Schneider et al v. Chipotle Mexican Grill, Inc.

Filing 80

ORDER by Judge Kandis A. Westmore regarding 77 Discovery Letter Brief. (kawlc2, COURT STAFF) (Filed on 9/19/2017)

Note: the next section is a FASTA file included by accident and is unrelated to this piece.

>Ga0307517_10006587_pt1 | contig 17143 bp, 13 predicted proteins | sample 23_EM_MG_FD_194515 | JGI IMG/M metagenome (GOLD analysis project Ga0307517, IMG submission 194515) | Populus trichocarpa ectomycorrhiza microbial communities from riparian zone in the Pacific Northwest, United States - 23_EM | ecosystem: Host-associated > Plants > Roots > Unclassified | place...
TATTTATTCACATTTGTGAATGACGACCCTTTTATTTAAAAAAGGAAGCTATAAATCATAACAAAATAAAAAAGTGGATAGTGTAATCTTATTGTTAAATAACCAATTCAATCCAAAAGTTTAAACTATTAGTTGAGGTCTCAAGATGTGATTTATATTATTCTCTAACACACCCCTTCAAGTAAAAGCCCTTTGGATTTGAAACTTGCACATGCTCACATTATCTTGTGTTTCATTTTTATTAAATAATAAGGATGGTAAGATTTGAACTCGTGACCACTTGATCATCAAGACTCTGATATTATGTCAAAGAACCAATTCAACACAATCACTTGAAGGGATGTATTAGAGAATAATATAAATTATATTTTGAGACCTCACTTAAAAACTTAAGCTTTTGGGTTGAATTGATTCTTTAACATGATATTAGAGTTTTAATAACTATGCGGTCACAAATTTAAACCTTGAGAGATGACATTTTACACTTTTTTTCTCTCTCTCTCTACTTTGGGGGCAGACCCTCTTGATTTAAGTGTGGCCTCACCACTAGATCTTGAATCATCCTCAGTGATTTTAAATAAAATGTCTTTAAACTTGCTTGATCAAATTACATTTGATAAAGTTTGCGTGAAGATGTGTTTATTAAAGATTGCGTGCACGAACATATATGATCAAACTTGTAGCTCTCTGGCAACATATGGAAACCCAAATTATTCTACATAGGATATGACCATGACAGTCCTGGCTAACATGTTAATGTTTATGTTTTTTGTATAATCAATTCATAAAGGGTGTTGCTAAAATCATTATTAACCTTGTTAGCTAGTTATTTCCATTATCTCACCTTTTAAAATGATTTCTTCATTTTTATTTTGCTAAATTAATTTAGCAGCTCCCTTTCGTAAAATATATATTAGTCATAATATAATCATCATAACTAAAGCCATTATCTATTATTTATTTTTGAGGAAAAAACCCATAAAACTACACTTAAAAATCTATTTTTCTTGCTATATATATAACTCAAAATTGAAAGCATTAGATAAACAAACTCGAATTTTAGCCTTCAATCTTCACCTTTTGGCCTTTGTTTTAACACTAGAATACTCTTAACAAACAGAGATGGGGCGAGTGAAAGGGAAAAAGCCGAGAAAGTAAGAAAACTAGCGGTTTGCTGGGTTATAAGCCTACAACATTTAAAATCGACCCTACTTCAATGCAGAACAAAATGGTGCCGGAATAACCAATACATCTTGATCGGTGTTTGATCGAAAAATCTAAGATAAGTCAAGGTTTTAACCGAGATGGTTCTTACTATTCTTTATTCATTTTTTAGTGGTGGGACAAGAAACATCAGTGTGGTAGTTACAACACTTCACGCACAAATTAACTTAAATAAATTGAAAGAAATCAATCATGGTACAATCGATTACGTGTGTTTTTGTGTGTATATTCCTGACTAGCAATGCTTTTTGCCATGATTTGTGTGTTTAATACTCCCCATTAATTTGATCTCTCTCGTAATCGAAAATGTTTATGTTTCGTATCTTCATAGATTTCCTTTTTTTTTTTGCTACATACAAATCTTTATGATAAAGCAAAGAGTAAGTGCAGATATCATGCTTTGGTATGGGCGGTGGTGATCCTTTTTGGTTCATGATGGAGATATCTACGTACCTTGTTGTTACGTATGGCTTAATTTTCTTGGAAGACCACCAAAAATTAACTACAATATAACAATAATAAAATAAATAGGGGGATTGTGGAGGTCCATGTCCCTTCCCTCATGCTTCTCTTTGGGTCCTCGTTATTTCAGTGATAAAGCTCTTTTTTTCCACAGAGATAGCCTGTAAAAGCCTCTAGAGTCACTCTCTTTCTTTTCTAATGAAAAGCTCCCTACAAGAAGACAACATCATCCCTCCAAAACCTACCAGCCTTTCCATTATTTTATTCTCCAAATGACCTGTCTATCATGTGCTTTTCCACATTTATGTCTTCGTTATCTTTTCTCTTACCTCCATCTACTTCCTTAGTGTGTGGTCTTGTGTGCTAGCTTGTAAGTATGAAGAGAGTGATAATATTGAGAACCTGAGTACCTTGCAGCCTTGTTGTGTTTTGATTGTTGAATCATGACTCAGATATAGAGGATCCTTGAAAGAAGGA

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1 2 3 4 UNITED STATES DISTRICT COURT 5 NORTHERN DISTRICT OF CALIFORNIA 6 7 MARTIN SCHNEIDER, et al., Plaintiffs, 8 9 10 ORDER REGARDING JOINT DISCOVERY LETTER v. CHIPOTLE MEXICAN GRILL, INC., Re: Dkt. No. 77 Defendant. 11 United States District Court Northern District of California Case No. 16-cv-02200-HSG (KAW) 12 13 On April 22, 2016, Plaintiffs Martin Schneider, Sarah Deigert, Laurie Reese, Theresa 14 Gamage, Tiffanie Zangwill, and Nadia Parikka filed the instant putative class action against 15 Defendant Chipotle Mexican Grill, Inc. (Compl., Dkt. No. 1.) Plaintiffs allege that Defendant 16 violated California, Maryland, Florida, and New York consumer protection laws when it began 17 advertising that its foods were free of genetically modified organisms ("GMOs") in April 2015. 18 (Compl. ¶¶ 1-2.) 19 On September 8, 2017, the parties filed a joint discovery letter regarding a dispute over 20 Plaintiffs' proposed deposition of Mr. Mark Crumpacker, who is Defendant's Chief Marketing 21 Officer. (Discovery Letter at 1, Dkt. No. 77.) The Court deems the matter suitable for disposition 22 without hearing pursuant to Civil Local Rule 7-1(b). Having reviewed the papers filed by the 23 parties and the relevant legal authority, the Court DENIES Plaintiffs' request to depose Mr. 24 Crumpacker. 25 26 I. BACKGROUND On April 27, 2015, Defendant began its advertising campaign, "G-M-Over It." (Compl. ¶ 27 1.) In this campaign, Defendant represented that it was becoming the first fast food chain in the 28 United States to have a "GMO free menu that uses 'only non-GMO ingredients.'" (Id.) Defendant 1 produced ads stating, for example, that "'all' of [Defendant's] food is now non-GMO," and that its 2 foods have "No GMO" and were "made with no-GMO ingredients." (Compl. ¶¶ 35-36.) 3 Defendant also advertised on its store fronts, stating "A Farewell to GMOs" and that "When it 4 comes to our food, genetically modified ingredients don't make the cut;" similarly, Defendant's in- 5 store signs stated: "Only non-GMO ingredients." (Compl. ¶¶ 37-38.) Plaintiffs allege that this campaign is misleading because Defendant: "(1) serves protein 6 7 products such as beef, chicken, and pork from poultry and livestock that have been raised on GMO 8 feed; (2) serves dairy products such as cheese and sour cream derived from cows raised on GMO 9 feed; and (3) sells beverages such as Coca-Cola and Sprite that are loaded with corn-syrup derived from GMO corn." (Compl. ¶ 2; see also Compl. ¶¶ 41-43.) Plaintiffs now seek to represent four 11 United States District Court Northern District of California 10 classes, made up of "All persons residing in California[, Maryland, Florida, and New York], 12 during the period April 27, 2015 to the present, who purchased and/or paid for Chipotle Food 13 Products."1 (Compl. ¶¶ 56-59.) 14 II. LEGAL STANDARD Federal Rule of Civil Procedure 30(a)(1) provides that, subject to certain limitations, "[a] 15 16 party may, by oral questions, depose any person, including a party, without leave of court . . . ." 17 Per Rule 26(c)(1), however, "[t]he court may, for good cause, issue an order to protect a party or 18 person from annoyance, embarrassment, oppression, or undue burden or expense . . . ." The party 19 seeking the protective order has the burden of showing good cause by "demonstrating harm or 20 prejudice that will result from the discovery." Rivera v. NIBCO, Inc., 364 F.3d 1057, 1063 (9th 21 Cir. 2004). "When a party seeks the deposition of a high-level executive (a so-called 'apex' 22 23 deposition), the court may exercise its discretion under the federal rules to limit discovery." 24 Affinity Labs of Tex. v. Apple, Inc., No. C 09-4436 CW, 2011 WL 1753982, at *15 (N.D. Cal. May 25 9, 2011); see also Apple Inc. v. Samsung Elecs. Co., 282 F.R.D. 259, 263 (N.D. Cal. 2012). Such 26 discretion may be warranted because "such discovery creates a tremendous potential for abuse or 27 1 28 "Food Products" refers to Defendant's "Meat Products, Dairy Products, and/or Soft Drinks." (Compl. at 23 n.19.) 2 1 harassment." Apple Inc., 282 F.R.D. at 263 (internal quotation omitted). In deciding whether an 2 apex deposition may proceed, courts consider: (1) whether the deponent has unique, first-hand, 3 non-repetitive knowledge of the facts at issue in the case, and (2) whether the party seeking the 4 deposition has exhausted less intrusive discovery methods. Id. Thus, "[w]here a high-level 5 decision maker removed from the daily subjects of the litigation has no unique personal 6 knowledge of the facts at issue, a deposition of the official is improper." Groupion, LLC v. 7 Groupon, Inc., No. 11-870 MEJ, 2012 WL 359699, at *2 (N.D. Cal. Feb. 2, 2012) (internal 8 quotation omitted). This is especially the case where the information sought can be obtained 9 through less intrusive discovery methods, such as by interrogatory or depositions of lower-level employees with more direct knowledge of the facts at issue. Id. Courts in this district have, 11 United States District Court Northern District of California 10 however, reiterated that "it is very unusual for a court to prohibit the taking of a deposition 12 altogether absent extraordinary circumstances. When a witness has personal knowledge of facts 13 relevant to the lawsuit, even a corporate president or CEO is subject to deposition." Apple Inc., 14 282 F.R.D. at 263 (internal quotation omitted); see also Powertech Tech., Inc. v. Tessera, Inc., No. 15 C 11-6121 CW, 2013 WL 3884254, at *1 (N.D. Cal. July 26, 2013). 16 III. DISCUSSION Plaintiffs seek to depose Mr. Crumpacker, who is Defendant's Chief Marketing Officer.2 17 18 Prior to the filing of the instant letter, Defendant provided Mr. Crumpacker's deposition transcript 19 from a related lawsuit, Reilly v. Chipotle Mexican Grill, Inc., No. 15-23425-Civ- 20 COOKE/TORRES (S.D. Fla.). (Discovery Letter at 1.) Plaintiffs were to review the transcript to 21 determine if Mr. Crumpacker's deposition was necessary in the instant case. (Id.) During the 22 parties' meet and confer, Plaintiffs requested a four-hour deposition to cover "numerous areas of 23 inquiry not previously covered (as well as recently produced documents by Chipotle in this 24 action)" in the Reilly deposition, but apparently refused to specify what those areas of inquiry 25 were. (Id.) 26 27 28 2 Defendant asserts that Plaintiffs have not yet served a notice of deposition, which may prevent the Court from being able to compel his deposition given that he has not been formally subpoenaed. (Discovery Letter at 4 n.4.) 3 1 The parties do not dispute that Mr. Crumpacker is an apex officer. (Discovery Letter at 1, 3.) Instead, Plaintiffs argue that Mr. Crumpacker must have relevant, first-hand information based 3 on his prior deposition in Reilly. (Discovery Letter at 1.) Plaintiff also contends that Mr. 4 Crumpacker was "closely involved overseeing the development and implementation of the [Non- 5 GMO] campaign that is the heart of this lawsuit." (Id.) In support, Plaintiffs point to the 6 deposition testimony of Mr. Joshua Brau, Ms. Anna Tou, Mr. Ryan Murrin, and Mr. William 7 Espey, "all of whom worked at Mr. Crumpacker's direction on the Non-GMO Claims and 8 announcement." (Id. at 2.) Plaintiffs assert that these individuals identified Mr. Crumpacker as 9 the ultimate decision-maker. With respect to the Reilly transcript, Plaintiffs state that based on 10 their review, "Mr. Crumpacker was not fully examined on the issues relevant to this matter and 11 United States District Court Northern District of California 2 has not answered questions raised by testimony of other deponents, including Mr. Crumpacker's 12 reasons for bringing this campaign to realization." (Id.) Plaintiffs also contend that there is a late 13 production of documents that verify Mr. Crumpacker's participation in "key meetings and 14 decision-making about the GMO announcement, including how Chipotle's announcement 15 conformed with Non-GMO Project standards." (Id.) 16 Defendant, in turn, does not deny Mr. Crumpacker's first-hand knowledge of Defendant's 17 non-GMO claims. (Id. at 4.) Rather, Defendant responds that Plaintiff has not identified any 18 "unique, non-repetitive knowledge that Plaintiffs have not already gained from deposing a number 19 of employees who report directly to Mr. Crumpacker." (Id.) Defendant also argues that Plaintiffs 20 have not exhausted less-intrusive discovery methods, such as interrogatories. Finally, Defendant 21 raises concerns about the possibility that Plaintiffs will use the deposition to harass Mr. 22 Crumpacker, pointing to Ms. Tou's deposition, where Plaintiffs' counsel questioned her about her 23 "personal social media accounts, accusing Ms. Tou of transphobia, and generally attacking Ms. 24 Tou's character." (Id.; see also Discovery Letter, Exh. H ("Tou Dep.") at 122:12-135:20.) 25 The Court finds that Plaintiffs have failed to identify any unique personal knowledge by 26 Mr. Crumpacker. As an initial matter, Plaintiffs generally fail to identify what information they 27 believe Mr. Crumpacker has that has not been otherwise produced in discovery. Instead, Plaintiffs 28 only state that Mr. Crumpacker has not been fully examined on issues relevant to this case, but do 4 1 not specify what those issues are. The only exception is "Mr. Crumpacker's reasons for bringing 2 this campaign to realization," but Plaintiffs do not explain why Mr. Crumpacker's personal 3 motivations for the non-GMO campaign have any bearing on whether the non-GMO campaign is 4 misleading. 5 More significantly, even if Mr. Crumpacker has knowledge on these unidentified issues, 6 Plaintiffs do not explain why Mr. Crumpacker has unique personal knowledge of the facts. The 7 evidence cited to by Plaintiffs confirms that Mr. Crumpacker has knowledge, but does not 8 necessarily show that he had unique knowledge. For example, in Mr. Murrin's testimony, he 9 repeatedly identified Mr. Mark Shambura as making decisions with Mr. Crumpacker. (Discovery Letter, Exh. A ("Murrin Dep.") at 80:8-11, 91:1-6, 92:10-12, 105:13-16.) Mr. Espey identified 11 United States District Court Northern District of California 10 Mr. Crumpacker as making the decision to market Chipotle as going non-GMO, but did not state 12 he was the only decision-maker, instead stating that he did not know if anyone else was involved. 13 (Discovery Letter, Exh. B ("Espey Dep.") at 26:1-3.) Likewise, Mr. Brau explained that he 14 provided Mr. Crumpacker guidance and revisions in drafting language in an advertisement. 15 (Discovery Letter, Exh. F ("Brau Dep.") at 168:25-169:14.) Finally, Ms. Tou testified about her 16 conversations with Mr. Crumpacker about the non-GMO representations on Defendant's website. 17 (Discovery Letter, Exh. G ("Tou Dep.") at 65:9-18.) Plaintiff then points to a number of e-mails 18 that Mr. Crumpacker was a part of, but again, this does not suggest unique knowledge given the 19 other individuals who were on the e-mails, several of whom were deposed by Plaintiffs. 20 (Discovery Letter, Exhs. C-E.) All of this evidence shows that Mr. Crumpacker worked with 21 other individuals, many of whom were deposed by Plaintiffs. Thus, Plaintiffs have failed to show 22 that Mr. Crumpacker has unique, non-repetitive language that would warrant a deposition. 23 Accordingly, Plaintiffs have failed to meet their burden, and the Court DENIES Plaintiffs' request 24 to depose Mr. Crumpacker.3 25 26 27 28 3 The Court notes that Plaintiffs have failed to show that less intrusive means, such as interrogatories, could be used to obtain discovery. The Court also has some concerns over Plaintiffs' motivation for the deposition, given their refusal to specify what issues they seek to depose Mr. Crumpacker on, as well as their troubling line of questioning during Ms. Tou's deposition. 5 IV. 1 CONCLUSION For the reasons stated above, the Court DENIES Plaintiffs' request to depose Mr. 2 Crumpacker. 3 IT IS SO ORDERED. 4 Dated: September 19, 2017 5 __________________________________ KANDIS A. WESTMORE United States Magistrate Judge 6 7 8 9 10 United States District Court Northern District of California 11 12 13 14 15 16 17 18 19 20 21 22 23 24 25 26 27 28 6